Monthly Archives: September 2012

In which we try to identify success
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We were recently reviewing the activities of the evidence-informed policy making team at INASP and trying to identify the success stories to see what could be learned and how our approaches could be improved.  We identified four stories based around four different countries. Briefly: In Tanzania an INASP partner is developing a course in information literacy aimed at public servants studying at the Tanzania public service college.  This is a comprehensive approach involving curriculum development, pedagogy training of trainers’ and content delivery. In Ghana, INASP supports the Ghana Information Network for Knowledge Sharing (GINKS) and Savana Signatures to deliver capacity building activities targeted at policy makers in response to local demand. The Zimbabwe Evidence-Informed Policy Network (ZEIPN) has just been formed which aims to promote interactions between multi-disciplinary researchers and policy makers to tackle challenges to evidence-informed policy making. In Uganda INASP is working with the Uganda National Council of Science … Continue reading

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A year of marking milestones and identifying challenges
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It seems 2012 is a year for significant anniversaries and I have been fortunate enough to be involved in several of them. In my view, the most important of these was, of course, INASP’s 20th Anniversary — but then I might be biased. Some of the other milestones included: the 30th anniversary of the European Association for Science Editors (EASE) during its conference in Tallinn; the 125th Sri Lanka Medical Association (SLMA) Annual Conference was held in Colombo; the Budapest Open Archive (BOAI) has been in operation for 10 years; and the Association of Learned and Professional Society Publishers (ALPSP) celebrated its 40th Anniversary at its recent Annual Conference.

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Something worth celebrating
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There are a number of interesting links this week including an interview, a survey and the spread of the Science Café. However, before jumping into that, you may have heard that this year marks INASP’s 20th anniversary and, to celebrate the occasion, we held a symposium in June that focused on discussing a number of accepted ‘truths’ that impact on research, information and development.  Our latest newsletter focuses on this important milestone featuring articles that look at our past and our future as well as contributions from speakers and participants of the symposium.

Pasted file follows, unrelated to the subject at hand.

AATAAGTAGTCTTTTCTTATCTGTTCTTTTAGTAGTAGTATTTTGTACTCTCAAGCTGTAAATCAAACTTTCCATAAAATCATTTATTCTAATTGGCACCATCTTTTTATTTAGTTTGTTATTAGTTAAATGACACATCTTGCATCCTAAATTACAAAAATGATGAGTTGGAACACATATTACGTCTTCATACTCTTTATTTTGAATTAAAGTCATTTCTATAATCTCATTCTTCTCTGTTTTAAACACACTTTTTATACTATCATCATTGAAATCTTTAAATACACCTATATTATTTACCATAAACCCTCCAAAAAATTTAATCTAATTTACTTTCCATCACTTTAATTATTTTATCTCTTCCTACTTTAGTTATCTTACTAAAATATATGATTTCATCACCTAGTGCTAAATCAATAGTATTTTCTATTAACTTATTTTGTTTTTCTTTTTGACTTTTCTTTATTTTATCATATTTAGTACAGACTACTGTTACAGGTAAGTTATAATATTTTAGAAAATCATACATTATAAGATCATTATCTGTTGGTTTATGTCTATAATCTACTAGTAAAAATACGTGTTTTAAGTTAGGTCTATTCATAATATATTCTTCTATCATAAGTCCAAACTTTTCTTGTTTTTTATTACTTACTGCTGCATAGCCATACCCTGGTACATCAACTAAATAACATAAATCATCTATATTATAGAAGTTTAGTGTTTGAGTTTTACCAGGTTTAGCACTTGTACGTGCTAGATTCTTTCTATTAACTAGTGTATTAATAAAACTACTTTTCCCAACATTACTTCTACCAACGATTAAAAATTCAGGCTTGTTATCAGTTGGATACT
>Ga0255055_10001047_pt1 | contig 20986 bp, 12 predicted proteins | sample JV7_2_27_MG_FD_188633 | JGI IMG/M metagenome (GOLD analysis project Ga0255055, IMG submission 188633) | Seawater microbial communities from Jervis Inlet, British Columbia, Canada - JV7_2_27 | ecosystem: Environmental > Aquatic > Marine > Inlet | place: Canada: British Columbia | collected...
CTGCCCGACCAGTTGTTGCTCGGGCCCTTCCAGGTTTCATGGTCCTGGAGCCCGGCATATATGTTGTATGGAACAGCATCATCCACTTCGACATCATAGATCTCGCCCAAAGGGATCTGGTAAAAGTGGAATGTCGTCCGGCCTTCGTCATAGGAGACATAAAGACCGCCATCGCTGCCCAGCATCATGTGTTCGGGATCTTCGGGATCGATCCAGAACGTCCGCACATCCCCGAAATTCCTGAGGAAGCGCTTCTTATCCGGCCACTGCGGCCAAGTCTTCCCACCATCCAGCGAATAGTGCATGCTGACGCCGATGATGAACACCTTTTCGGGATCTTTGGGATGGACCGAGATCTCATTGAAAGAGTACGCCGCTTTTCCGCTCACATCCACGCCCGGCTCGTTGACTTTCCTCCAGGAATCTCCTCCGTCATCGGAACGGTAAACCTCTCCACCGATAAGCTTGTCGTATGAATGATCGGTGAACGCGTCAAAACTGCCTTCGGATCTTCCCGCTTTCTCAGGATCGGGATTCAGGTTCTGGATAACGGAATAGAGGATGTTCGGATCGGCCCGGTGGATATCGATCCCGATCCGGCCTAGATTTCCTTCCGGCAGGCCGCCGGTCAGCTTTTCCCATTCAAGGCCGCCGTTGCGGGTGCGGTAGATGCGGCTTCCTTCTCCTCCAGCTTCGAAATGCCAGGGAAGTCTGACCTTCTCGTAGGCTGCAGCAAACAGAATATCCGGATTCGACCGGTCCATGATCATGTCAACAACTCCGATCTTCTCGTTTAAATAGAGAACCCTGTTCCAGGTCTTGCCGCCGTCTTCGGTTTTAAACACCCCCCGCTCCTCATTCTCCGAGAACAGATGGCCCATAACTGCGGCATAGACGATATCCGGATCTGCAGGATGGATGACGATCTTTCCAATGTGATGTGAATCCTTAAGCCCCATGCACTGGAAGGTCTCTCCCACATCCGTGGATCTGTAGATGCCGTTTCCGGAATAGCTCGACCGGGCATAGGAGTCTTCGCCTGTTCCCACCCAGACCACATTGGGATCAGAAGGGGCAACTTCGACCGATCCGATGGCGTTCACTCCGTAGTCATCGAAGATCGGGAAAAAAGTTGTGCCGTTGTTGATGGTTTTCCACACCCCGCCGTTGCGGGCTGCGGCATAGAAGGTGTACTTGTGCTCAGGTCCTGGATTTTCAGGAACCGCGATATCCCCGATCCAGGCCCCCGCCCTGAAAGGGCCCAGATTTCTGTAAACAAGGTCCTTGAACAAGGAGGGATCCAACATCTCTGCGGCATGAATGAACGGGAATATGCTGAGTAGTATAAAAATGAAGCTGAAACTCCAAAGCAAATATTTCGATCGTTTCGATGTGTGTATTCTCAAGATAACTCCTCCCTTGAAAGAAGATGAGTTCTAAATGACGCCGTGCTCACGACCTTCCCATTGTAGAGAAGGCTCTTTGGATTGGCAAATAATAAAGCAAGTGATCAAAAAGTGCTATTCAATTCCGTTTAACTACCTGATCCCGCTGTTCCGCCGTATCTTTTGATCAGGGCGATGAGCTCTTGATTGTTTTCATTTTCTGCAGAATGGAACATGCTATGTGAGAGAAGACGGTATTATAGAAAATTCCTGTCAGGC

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Are library websites gateways or obstacle courses?
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For many years I worked in the Bodleian Library at the University of Oxford, and throughout much of that time complaints and criticisms of our library website were frequently voiced. Indeed, at one point I persuaded a visiting scholar from the School of Information Sciences, University of Pittsburgh, to spend part of her sabbatical in Oxford evaluating our website and advising on its improvement. Though I no longer work at the University I am informed that the process of review and improvement is continuing, most recently through a series of internal focus groups.

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Beyond the print — exploring the poster session at IFLA
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Recently, I entered a poster presentation for a conference for the first time. My theme, Celebrating 20 years of INASP, was accepted for the 78th IFLA World Library and Information Congress last month. What I hadn’t counted on was the amount of competition — there were nearly 200 posters being displayed. So it wasn’t just being ready to talk people through your poster, there was also the challenge of getting their attention in the first place! Some exhibitors were dressed up or had extra incentives like sweets, bookmarks and keyrings — my favourite was the offer of a story from one of the Finnish public libraries.

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Guiding your interests
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This weekly collection of links was sadly absent last week, but that doesn’t mean there wasn’t anything worth sharing — just that sometimes a bank holiday can throw a spanner in the works. Despite this, there are, as always, some interesting pieces to look at — from drowning in social media links to a little bit of open access advocacy.

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